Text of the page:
Obviously, there’s more to fiscal policy than Social Security. The second-largest piece of the pie goes directly to defense spending, which encompassed nearly a quarter of all federal spending during for 2013. This isn’t really a surprise, as it has been widely publicized that the United States spends more on defense than the next ten highest countries combined. According to NBC News, the U.S. spent $682 billion on defense in 2012. That’s more than China, Russia, the U.K., and Japan — all put together.
As for 2013, and the tax receipt we’re currently analyzing, America actually saw a decline in military spending to $640 billion. But the question is, where does that all go? According to The White House, it mainly gets divided up for salaries, ongoing operations, research and development, atomic energy defense, and national security defense operations. Out of all those categories, ongoing operations — read that as current wartime activities — and personnel expenses together eat up about 16% of the overall federal budget. Throw in research and development, and that number skyrockets to nearly 24%.
Jobs and family security
The third-largest hunk of federal spending goes toward jobs and family security. While that is a bit of an ambiguous category, almost everyone is effected in one way or another through the programs it includes. Under the umbrella of jobs and family security, things like unemployment insurance, food and housing assistance, federal employee retirement funding, and even assistance for child care are all included. This is one are of spending that comes under constant attack by politicians, although when you compare the amount spent in temporary assistance for needy families to military research and development, there is a significant rift.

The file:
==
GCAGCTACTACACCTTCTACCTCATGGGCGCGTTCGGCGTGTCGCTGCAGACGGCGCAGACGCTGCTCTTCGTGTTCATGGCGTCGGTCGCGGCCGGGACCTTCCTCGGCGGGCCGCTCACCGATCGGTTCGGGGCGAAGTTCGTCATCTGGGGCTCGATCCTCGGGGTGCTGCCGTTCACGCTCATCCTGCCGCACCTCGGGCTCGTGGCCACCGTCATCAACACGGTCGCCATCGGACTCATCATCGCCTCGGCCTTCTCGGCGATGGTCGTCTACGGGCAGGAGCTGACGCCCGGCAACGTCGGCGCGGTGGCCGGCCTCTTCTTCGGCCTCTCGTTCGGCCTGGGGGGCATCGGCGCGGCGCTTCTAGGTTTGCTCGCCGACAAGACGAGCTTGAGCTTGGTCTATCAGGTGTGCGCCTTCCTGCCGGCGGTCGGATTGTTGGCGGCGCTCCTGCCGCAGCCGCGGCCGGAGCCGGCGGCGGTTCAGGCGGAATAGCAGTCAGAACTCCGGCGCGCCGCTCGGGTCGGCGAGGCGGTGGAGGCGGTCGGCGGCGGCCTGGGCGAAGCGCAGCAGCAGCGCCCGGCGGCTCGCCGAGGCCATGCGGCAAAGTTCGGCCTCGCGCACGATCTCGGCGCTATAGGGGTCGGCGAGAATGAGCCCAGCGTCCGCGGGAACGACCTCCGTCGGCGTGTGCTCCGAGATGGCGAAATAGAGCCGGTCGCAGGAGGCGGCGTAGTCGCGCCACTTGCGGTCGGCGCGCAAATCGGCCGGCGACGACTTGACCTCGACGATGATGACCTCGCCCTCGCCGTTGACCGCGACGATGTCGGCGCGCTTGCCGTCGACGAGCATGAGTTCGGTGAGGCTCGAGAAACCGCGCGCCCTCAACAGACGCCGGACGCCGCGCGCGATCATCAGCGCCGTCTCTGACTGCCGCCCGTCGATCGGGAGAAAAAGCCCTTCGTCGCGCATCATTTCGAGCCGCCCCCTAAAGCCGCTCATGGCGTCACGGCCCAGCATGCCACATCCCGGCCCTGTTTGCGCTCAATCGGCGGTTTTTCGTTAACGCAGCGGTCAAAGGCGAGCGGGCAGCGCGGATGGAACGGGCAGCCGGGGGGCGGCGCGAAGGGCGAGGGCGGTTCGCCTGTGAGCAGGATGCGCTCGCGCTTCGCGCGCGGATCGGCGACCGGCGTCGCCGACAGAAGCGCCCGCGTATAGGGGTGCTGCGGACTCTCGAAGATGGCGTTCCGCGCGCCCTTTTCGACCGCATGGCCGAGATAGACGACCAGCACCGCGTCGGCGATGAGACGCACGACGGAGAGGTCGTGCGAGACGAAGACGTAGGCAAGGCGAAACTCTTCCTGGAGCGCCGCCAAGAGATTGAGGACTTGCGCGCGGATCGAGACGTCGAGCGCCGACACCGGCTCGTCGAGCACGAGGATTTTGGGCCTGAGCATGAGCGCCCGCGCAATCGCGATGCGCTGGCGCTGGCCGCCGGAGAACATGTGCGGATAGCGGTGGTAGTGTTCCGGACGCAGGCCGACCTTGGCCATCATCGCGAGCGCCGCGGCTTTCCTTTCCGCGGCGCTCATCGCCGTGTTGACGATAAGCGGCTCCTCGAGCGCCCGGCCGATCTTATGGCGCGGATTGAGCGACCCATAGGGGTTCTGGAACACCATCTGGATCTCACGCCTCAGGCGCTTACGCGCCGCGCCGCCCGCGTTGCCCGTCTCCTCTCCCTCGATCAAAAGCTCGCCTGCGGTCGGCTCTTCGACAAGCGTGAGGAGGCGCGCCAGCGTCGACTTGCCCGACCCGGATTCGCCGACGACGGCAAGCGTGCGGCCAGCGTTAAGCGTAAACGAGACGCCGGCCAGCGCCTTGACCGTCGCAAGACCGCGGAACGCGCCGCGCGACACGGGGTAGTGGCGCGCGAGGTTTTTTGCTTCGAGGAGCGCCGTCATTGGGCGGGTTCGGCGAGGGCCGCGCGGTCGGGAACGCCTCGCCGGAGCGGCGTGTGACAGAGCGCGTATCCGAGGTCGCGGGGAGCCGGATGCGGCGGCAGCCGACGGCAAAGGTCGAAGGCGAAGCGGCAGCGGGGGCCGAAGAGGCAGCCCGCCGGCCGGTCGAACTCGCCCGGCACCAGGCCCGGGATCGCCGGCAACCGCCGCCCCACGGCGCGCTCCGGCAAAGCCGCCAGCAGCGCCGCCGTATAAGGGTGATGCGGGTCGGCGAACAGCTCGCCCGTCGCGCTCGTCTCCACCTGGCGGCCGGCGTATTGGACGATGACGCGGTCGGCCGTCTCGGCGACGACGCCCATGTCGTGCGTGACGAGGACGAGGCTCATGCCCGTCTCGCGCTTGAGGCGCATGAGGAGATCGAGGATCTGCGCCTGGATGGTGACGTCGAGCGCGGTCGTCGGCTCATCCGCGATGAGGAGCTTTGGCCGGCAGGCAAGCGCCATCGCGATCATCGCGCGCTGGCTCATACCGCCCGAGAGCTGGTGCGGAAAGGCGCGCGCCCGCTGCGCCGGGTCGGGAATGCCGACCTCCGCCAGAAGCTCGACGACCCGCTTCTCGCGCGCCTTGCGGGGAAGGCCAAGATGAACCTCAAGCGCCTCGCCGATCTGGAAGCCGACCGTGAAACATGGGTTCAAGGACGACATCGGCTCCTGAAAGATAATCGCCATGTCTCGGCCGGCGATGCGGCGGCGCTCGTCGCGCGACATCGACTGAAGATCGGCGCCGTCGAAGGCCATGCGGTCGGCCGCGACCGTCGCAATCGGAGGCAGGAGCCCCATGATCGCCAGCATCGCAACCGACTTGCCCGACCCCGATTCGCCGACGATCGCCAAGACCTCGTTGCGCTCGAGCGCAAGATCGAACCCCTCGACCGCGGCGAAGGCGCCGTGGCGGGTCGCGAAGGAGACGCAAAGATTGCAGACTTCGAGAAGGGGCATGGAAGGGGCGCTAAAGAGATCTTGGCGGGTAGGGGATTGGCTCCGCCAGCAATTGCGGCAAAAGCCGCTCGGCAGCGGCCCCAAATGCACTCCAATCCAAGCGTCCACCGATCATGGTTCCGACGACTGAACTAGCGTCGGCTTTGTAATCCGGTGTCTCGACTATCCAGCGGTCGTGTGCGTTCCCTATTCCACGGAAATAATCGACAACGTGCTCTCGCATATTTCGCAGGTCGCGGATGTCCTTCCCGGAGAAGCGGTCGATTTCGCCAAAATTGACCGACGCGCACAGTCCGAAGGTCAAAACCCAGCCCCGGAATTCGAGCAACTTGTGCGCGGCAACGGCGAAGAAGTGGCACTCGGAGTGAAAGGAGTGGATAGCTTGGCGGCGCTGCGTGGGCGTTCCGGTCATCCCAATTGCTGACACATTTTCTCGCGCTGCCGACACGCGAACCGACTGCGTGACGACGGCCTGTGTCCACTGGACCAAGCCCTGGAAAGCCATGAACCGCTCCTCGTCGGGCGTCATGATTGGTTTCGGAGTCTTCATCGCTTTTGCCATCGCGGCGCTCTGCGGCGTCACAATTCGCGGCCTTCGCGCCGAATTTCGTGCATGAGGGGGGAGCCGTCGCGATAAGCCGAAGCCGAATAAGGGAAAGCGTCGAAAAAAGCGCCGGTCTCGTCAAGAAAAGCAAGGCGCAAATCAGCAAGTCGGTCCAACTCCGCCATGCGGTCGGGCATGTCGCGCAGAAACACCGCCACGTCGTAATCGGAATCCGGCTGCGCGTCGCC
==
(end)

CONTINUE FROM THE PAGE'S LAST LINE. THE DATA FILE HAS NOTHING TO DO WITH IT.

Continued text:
Assistance programs like these are necessary for a number of reasons, and we’ve witnessed why first hand over the past several years. The financial crisis and recession hit the entire country hard — but no one more so than the lower and middle classes. These programs are often referred to collectively as the ‘social safety net‘, and for huge amounts of people, they are the only thing keeping them off the streets, or helping put food on the table. Though it’s fair to say that these programs likely don’t spend your tax dollars in the most efficient way, there’s no doubt as to the importance of the spending that goes towards jobs and family security.
With these three large areas taking up the most significant portions of the tax dollar pool (68.75%) the federal government must pay for everything else using what’s left. Unfortunately, that means that budgeting becomes even more difficult with roughly only one third of available funds remaining. This, as we have come to realize, is how the federal government easily ends up borrowing money to keep operating, and the national debt ends up growing.
It is also from this pool that the government finds the money necessary to service its enormous debt. As of early January 2015, total debt held by the public in the U.S. was just under $13 trillion, with another $5 trillion tied up in intra-governmental holdings, and the government spends 8.6% of income tax payments servicing it. That’s an item that adds up to more than $375.00 on the hypothetical taxpayer’s receipt, and shows how the buck gets passed on to you, the taxpayer.